What Land Qualifies?
Taxpayers may qualify for agricultural productivity valuation under two different laws. The newer law is called "open-space valuation" or "1-d-1 appraisal" (after Article 8, Section 1-d-1 of the Texas Constitution). Both individual and corporate owners are eligible under this provision if the land is used for a qualified purpose. Nearly all land that receives productivity valuation is under this law.
An older law -- known as "1-d" or "agricultural use" appraisal -- is available only to individual owners who derive the majority of their income from farming or ranching.
For "1-d-1 appraisal," the land must meet the following:
- The land must be devoted principally to agricultural use. Agricultural use includes production of crops, livestock, poultry, fish or cover crops. It also can include leaving the land idle for a government program or for normal crop or livestock rotation. Land used for raising certain exotic animals (including exotic birds) to produce human food or other items of commercial value and cutting wood for use in fences or structures on adjacent agricultural land also qualifies. Land which has been receiving agricultural productivity valuation may qualify as wildlife management land provided it is used in at least three of seven specific ways to propagate or maintain a population of indiginous wild animals for human use. Rules related to wildlife use may be obtained from MCAD by calling (936) 756-3354.
- Timberland must be used with the intent to produce income and be devoted principally to the production of timber.
- Both agricultural land and timberland must be devoted to production at a level of intensity that is common in the local area. The chief appraiser, with input from an agricultural appraisal advisory board composed of local agricultural and timber producers, determines the level or degree of intensity applicable to each type of agricultural or timber use.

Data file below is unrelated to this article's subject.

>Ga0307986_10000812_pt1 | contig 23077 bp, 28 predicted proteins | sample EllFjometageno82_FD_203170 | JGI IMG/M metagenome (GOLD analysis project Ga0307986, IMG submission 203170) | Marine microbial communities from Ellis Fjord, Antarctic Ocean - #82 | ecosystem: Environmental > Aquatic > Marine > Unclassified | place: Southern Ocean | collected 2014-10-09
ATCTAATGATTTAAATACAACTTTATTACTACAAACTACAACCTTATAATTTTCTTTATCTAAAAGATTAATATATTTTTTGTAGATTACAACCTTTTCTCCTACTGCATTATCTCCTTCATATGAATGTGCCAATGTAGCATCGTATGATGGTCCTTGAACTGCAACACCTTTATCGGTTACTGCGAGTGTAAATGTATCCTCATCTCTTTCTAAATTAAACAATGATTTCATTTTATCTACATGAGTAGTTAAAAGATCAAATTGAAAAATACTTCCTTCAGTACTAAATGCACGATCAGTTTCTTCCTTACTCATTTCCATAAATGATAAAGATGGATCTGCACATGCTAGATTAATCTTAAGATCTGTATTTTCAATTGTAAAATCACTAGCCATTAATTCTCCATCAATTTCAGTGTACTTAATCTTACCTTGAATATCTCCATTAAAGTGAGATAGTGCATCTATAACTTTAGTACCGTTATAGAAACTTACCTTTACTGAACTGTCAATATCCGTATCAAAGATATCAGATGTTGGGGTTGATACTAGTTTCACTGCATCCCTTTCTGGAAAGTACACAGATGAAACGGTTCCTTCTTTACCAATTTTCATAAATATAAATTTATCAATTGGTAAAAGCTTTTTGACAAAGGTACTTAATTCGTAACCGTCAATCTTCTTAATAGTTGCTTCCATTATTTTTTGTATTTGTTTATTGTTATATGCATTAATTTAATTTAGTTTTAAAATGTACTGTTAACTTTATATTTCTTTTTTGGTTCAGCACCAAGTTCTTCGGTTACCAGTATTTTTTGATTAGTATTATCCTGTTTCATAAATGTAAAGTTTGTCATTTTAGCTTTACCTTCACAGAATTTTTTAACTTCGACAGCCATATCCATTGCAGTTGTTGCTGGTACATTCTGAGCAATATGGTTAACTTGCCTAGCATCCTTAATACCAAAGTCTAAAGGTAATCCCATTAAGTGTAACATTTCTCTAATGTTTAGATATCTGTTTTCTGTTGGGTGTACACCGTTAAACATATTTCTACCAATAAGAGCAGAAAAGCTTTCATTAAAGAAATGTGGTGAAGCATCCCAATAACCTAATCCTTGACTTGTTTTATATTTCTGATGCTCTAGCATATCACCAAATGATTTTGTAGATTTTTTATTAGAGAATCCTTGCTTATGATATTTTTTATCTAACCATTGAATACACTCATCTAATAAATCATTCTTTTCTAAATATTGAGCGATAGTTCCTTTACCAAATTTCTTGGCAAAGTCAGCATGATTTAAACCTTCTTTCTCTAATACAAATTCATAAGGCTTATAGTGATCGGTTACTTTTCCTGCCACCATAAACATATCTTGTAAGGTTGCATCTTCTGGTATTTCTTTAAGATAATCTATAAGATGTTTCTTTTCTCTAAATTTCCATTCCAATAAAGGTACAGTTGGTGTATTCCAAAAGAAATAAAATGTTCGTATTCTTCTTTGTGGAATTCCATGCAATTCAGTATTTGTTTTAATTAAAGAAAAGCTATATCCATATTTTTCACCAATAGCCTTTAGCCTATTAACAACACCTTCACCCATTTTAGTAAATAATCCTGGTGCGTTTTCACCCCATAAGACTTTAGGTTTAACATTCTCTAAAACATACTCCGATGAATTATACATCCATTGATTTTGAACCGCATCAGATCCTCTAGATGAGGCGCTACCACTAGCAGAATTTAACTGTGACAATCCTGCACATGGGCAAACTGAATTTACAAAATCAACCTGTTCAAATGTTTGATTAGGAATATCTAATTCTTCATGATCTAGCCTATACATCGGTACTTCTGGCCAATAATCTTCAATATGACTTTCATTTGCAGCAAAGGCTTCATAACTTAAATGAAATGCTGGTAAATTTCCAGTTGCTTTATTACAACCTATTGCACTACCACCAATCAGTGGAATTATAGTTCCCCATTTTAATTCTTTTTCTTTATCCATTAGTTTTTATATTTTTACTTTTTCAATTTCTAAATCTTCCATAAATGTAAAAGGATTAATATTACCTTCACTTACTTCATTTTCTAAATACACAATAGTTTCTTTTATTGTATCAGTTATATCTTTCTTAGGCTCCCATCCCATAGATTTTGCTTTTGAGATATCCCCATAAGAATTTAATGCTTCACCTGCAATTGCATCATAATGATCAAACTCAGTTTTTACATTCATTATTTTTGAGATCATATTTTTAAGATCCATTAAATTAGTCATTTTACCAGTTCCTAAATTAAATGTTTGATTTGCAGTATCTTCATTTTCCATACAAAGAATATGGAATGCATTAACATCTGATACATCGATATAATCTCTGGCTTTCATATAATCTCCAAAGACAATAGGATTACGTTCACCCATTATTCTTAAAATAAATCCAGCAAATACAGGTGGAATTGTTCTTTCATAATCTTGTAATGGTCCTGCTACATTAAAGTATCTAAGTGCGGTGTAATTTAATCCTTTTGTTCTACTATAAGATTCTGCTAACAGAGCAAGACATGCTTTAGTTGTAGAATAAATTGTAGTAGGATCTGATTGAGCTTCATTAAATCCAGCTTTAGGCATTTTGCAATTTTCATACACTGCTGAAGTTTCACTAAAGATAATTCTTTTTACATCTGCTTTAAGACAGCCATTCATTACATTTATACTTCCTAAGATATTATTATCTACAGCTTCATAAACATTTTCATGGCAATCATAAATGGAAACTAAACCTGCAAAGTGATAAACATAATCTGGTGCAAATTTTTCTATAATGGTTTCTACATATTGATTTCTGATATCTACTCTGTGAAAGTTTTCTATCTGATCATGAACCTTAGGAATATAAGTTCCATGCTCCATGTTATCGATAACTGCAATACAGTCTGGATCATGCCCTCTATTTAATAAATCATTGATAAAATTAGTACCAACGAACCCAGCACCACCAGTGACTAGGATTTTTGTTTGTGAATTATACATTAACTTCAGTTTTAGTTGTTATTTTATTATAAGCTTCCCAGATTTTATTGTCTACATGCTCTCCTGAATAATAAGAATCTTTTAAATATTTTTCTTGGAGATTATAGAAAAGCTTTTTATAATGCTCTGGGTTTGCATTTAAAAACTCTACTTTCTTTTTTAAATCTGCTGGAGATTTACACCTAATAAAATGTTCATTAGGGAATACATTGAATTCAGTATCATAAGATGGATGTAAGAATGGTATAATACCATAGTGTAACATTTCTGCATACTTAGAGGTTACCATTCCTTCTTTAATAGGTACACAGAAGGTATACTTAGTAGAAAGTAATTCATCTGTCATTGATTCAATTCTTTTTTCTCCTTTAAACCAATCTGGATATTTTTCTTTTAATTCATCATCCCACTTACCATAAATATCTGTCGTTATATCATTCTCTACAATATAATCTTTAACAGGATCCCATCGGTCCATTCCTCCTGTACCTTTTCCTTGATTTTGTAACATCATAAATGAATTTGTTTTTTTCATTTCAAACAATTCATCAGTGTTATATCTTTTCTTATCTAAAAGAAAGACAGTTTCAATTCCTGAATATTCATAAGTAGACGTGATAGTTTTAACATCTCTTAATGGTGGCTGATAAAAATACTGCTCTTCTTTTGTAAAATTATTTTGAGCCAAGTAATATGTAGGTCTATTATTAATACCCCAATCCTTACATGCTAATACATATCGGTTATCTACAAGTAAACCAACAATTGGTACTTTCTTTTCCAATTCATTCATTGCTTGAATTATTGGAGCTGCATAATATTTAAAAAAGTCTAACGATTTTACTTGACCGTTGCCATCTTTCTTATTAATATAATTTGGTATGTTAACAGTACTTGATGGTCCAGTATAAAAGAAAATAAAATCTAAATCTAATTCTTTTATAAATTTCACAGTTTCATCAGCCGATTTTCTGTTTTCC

- The land must have been devoted to agricultural and/or timber production for at least five of the past seven years. However, land within the city limits must have been devoted continuously for the preceding five years, unless the land did not receive substantially equal city services as other properties in the city.
It’s important to know that if you just stop using the land for an agriculture purpose you may not be issued a rollback on your property. The only two reasons for a rollback to be issued on a piece of land is if the land is platted into a subdivision or something commercial is built on the land. REMEMBER, STOPPAGE OF USE IS NOT NECESSARILY A CHANGE OF USE.
If your land qualified for agricultural appraisal and you change its use to a non-agricultural use (subdivsion or commercial), you will owe a rollback tax for each of the previous five years in which your land received the lower appraisal. The rollback tax is the difference between the taxes you paid on your land's agricultural value and the taxes you would have paid if the land had been taxed on its higher market value. Plus, 7-percent interest is charged for each year from the date that the taxes would have been due.
The chief appraiser determines if a change to a non-agricultural use has been made and sends a notice of the change. If you disagree, you may file a protest with the ARB. You must file the protest within 30 days of the date the notice was mailed to you. The ARB decides your case.
If you don't protest or if the ARB decides against you, you owe the rollback tax.
The owner who changes the use of the land gets the bill for the rollback tax.